If you have tears, prepare to shed them now. Tears of grief at the loss of a beautiful, vulnerable 18 year old young man, tears of love for his amazing mother, family and friends, and tears of rage about a system that didn’t just let him die through neglect, but consistently refused to take responsibility for his death and for far too long failed to give him and his family justice.
The facts are simple. On 4th July 2013 an 18 year old young man named Connor Sparrowhawk drowned in a bath of an epileptic seizure in an NHS run residential Short Term Assessment and Treatment Unit called Slade House in Oxfordshire in the Southern Health Region. Contrary to all best practice he was unsupervised and his death was preventable.
I never knew Connor but he was, evidently, a remarkable (and strikingly handsome) lad who, like so many people with Learning Disabilities, transformed the lives of everybody who came into contact with him, and gave his large and loving family and friends the incomparable gift of appreciating the true meaning and value of difference. His nickname was ‘laughing boy’ and in the early chapters of her beautifully written book his mother Dr Sara Ryan gives us the most vivid, entertaining and heartbreaking glimpses of who he was and what he could - and couldn’t - do.
If the story had ended on that terrible day, with an immediate, transparent and effective inquest into what had gone wrong, with clear actions, profound apologies and effective redress from Southern Health, I suspect this book would never have been written. The howling grief so brilliantly caught by Sara Ryan would have consumed her family and friends, but the tale of humiliation, obstruction, and grotesque bureaucratic obfuscation would never have had to be written.
For while this book captures in heartrending terms the loss of Connor, most of it shows up the terrifying failures of the organisations we all count on to support us and our families in our vulnerability and our weaknesses: the NHS, Social Care, the legal profession and the politicians. And what Dr Ryan chronicles in unsparing detail is an extraordinary fight for justice (which is still continuing), which led eventually not just to an acceptance of responsibility for Connor’s death (which had initially been declared ‘of natural causes’), but also the uncovering of the neglect faced by thousands of people with learning disabilities right across the sector, especially the vast number of un-investigated deaths of people with learning disabilities in Southern Health as enumerated in the Mazar’s Report (December 2015), set up in response to the LB Campaign.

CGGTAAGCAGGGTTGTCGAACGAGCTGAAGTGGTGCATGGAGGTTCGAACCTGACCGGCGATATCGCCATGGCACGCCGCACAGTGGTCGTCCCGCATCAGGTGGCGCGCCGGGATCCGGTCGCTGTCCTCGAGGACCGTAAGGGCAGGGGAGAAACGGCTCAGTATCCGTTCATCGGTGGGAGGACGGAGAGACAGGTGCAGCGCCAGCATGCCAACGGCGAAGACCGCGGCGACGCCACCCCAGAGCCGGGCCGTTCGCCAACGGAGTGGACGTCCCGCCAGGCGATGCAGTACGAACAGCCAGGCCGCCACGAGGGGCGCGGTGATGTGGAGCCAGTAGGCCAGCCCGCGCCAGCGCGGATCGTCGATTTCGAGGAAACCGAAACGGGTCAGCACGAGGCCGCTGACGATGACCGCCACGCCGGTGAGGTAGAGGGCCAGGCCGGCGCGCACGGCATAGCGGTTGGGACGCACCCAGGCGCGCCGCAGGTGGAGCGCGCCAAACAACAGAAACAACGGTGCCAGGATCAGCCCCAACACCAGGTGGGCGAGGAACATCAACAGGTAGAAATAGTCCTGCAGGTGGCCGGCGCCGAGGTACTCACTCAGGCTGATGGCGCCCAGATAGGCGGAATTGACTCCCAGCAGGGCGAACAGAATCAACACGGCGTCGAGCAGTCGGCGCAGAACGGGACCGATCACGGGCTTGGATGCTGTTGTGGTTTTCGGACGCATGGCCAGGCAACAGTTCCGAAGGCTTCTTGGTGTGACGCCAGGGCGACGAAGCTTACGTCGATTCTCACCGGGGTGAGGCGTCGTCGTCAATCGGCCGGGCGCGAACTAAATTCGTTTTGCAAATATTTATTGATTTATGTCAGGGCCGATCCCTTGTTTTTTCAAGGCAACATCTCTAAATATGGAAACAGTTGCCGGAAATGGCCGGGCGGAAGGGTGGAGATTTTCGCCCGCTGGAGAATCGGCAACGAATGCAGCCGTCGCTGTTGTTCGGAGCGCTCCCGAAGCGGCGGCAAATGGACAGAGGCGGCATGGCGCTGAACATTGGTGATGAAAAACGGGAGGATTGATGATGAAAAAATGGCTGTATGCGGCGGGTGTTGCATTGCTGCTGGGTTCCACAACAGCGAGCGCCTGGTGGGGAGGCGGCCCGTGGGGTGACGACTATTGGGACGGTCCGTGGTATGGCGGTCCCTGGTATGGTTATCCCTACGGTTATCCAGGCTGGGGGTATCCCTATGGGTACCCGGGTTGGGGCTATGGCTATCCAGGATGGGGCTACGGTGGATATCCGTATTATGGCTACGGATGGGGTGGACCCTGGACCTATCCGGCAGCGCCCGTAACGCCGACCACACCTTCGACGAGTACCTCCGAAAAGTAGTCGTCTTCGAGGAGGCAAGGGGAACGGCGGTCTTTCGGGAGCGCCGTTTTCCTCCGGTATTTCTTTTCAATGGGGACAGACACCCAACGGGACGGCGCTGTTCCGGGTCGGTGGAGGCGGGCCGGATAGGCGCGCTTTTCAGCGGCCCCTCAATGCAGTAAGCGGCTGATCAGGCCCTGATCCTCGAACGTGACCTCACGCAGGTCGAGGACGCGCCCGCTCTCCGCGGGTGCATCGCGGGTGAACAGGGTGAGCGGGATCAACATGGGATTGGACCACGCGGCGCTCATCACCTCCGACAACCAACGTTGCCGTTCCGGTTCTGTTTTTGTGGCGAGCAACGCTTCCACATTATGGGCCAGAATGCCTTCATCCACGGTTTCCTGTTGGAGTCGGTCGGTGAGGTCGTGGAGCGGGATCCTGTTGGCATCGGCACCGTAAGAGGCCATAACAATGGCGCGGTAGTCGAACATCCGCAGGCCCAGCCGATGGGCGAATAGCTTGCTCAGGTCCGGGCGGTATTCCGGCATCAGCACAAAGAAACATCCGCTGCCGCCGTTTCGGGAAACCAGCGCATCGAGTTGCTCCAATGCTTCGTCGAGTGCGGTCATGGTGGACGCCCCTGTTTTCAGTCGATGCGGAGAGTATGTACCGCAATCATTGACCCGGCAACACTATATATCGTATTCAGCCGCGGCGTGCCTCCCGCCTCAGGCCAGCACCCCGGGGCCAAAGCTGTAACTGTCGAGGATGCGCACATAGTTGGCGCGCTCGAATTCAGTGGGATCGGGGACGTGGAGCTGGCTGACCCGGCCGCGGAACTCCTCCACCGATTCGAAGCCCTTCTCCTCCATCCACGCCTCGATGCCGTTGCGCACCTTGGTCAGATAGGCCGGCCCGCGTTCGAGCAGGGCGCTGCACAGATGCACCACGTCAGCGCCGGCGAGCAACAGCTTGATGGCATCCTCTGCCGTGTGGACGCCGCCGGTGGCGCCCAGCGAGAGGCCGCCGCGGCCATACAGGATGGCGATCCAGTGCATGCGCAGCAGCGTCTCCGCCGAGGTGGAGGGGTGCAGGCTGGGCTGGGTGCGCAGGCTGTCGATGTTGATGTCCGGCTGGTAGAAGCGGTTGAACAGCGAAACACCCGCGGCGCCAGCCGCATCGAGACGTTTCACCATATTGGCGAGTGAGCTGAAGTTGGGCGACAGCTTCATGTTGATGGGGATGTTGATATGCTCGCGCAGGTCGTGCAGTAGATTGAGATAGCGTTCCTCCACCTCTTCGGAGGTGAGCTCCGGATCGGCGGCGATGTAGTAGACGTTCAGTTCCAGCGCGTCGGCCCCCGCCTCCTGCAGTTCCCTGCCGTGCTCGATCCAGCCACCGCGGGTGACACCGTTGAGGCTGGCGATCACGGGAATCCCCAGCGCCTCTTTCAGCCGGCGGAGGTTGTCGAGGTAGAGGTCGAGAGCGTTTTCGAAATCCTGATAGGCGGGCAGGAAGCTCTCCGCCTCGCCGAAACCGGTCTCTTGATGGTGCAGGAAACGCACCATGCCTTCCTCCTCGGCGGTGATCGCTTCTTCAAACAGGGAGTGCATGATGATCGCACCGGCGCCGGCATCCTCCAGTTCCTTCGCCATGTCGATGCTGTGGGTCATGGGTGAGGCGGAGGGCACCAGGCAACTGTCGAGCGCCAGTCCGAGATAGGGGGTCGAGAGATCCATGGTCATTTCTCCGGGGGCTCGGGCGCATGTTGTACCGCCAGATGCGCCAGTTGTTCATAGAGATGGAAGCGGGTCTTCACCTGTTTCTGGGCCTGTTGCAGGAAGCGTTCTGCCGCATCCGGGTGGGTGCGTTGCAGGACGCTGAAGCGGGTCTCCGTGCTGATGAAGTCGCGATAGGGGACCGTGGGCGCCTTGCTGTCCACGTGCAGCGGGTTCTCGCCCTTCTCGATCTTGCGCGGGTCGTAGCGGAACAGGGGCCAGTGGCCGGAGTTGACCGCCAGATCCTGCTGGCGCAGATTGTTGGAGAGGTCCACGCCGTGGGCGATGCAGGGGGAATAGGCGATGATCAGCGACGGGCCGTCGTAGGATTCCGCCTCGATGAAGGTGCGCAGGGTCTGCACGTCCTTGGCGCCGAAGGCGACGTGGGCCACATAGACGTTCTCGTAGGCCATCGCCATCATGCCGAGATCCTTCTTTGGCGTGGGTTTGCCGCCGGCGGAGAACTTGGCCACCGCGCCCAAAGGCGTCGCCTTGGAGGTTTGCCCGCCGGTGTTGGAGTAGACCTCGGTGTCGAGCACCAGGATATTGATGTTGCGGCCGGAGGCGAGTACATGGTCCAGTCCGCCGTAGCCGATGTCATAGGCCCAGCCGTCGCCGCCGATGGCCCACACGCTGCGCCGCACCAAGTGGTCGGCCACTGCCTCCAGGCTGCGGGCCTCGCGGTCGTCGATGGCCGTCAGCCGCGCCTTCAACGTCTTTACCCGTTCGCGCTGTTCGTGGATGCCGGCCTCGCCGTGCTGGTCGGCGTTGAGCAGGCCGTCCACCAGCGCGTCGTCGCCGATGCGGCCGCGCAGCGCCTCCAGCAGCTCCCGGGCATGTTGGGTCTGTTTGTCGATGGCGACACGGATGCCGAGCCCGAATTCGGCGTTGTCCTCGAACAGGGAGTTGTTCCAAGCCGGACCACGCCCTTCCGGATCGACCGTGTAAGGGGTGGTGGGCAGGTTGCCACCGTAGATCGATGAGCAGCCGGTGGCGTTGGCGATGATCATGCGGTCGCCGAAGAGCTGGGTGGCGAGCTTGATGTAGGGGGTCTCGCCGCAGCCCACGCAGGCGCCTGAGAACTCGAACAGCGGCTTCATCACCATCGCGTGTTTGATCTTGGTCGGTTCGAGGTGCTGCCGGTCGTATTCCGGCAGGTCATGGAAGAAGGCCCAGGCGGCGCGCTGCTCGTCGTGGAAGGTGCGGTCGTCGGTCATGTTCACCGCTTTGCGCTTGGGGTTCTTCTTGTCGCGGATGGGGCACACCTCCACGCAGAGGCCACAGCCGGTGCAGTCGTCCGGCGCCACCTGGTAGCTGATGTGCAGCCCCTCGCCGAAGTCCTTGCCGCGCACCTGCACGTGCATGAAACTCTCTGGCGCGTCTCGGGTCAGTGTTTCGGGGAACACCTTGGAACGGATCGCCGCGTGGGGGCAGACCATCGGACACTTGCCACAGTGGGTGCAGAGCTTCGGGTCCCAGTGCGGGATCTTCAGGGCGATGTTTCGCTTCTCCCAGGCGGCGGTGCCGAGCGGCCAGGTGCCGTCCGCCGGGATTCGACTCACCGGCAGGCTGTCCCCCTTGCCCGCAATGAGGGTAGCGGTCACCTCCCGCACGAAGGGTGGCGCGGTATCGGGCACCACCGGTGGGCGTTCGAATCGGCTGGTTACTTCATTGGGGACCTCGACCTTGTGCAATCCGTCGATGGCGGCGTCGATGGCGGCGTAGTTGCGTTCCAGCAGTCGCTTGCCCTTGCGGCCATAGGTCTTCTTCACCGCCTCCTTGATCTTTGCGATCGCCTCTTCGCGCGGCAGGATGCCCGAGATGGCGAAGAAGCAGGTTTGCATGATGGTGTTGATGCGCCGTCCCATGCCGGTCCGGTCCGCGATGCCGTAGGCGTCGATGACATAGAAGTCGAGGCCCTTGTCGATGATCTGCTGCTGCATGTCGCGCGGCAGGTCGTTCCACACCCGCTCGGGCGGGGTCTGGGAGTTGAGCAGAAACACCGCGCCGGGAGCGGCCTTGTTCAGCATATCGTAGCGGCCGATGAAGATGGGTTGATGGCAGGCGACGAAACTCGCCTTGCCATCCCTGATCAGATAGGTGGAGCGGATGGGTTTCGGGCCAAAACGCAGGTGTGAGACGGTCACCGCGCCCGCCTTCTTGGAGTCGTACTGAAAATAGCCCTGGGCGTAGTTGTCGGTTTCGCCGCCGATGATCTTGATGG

Sara Ryan is an amazing woman. Doughty, highly intelligent, quietly spoken but completely committed, she’s evidently the central driving figure in what has become a campaign reaching way beyond the tragedy of her son. But in doing the most natural thing in the world she has taken the most extraordinary abuse from the powers that be, above all a kind of ‘mother blame’, as if her anger and drive for justice was in some sense complicit in what happened to her son. Her book is amazingly frank about her own emotions - including, touchingly, moments of guilt - and all the better for being so.
However, as she’s the first person to acknowledge, the Campaign for Laughing Boy (LB) has involved dozens of other people with a huge range of expertise (all given pro bono): legal advice, health experts, care workers, social media, disability activists, and so on, as well as friends and family and a whole range of interested supporters. One of the most moving moments in the book comes when Sara’s 16 year old son, Tom, (Connor’s younger brother) addressed an Extraordinary Southern Health Board meeting and insisted on an apology from Katrina Percy, the Board’s stubborn Chief Executive. When one was finally offered, he stood up and said:
"This is the first time I’ve heard an apology and I’ve had to ask for it, and I’m 16 and this is a room full of adults, you know, it’s not easy and I didn’t want to do it. I’ve had had to do it because you guys haven’t apologised."
Little shows the asymmetry of power between Connor’s supporters and the unresponsive and evasive bureaucracy that they were facing.
The Campaign for LB has been picked up on social media all over the world and inspired others to fight for the rights and opportunities of those with learning disabilities everywhere. A huge and beautiful quilt was made and shown. Songs have been written. Events have been held. The Campaign for LB flag was flown at Glastonbury. This remarkable group of fighters for justice - a real community of friends and activists, it seems - has turned the deadly certainties of the world on its head and deserve all our thanks.
But the battle is never over. My second son Joey has some of the same characteristics as Connor - charming, cheeky and funny, but with more profound learning disabilities (he has no speech) and lifelong intractable epilepsy - and I never engage with the Campaign for LB without thinking about him, and the thousands of others who have been spared the horrors faced by Sara Ryan, but who are confronted by a system that for all its aspirational language and soothing words still fails the most vulnerable on a daily basis.
If we believe that you can judge the health of a society by the way it treats its weakest members, Sara Ryan’s account should make all of us recognise just how much more has to be done for the great ideals of inclusion, diversity and justice to be realised. Connor, poor Connor, and his devastated family has met with some form of justice. But the great struggle for all the other ‘dudes’ (and ‘dudettes’) continues. This astonishingly powerful book helps show us the way.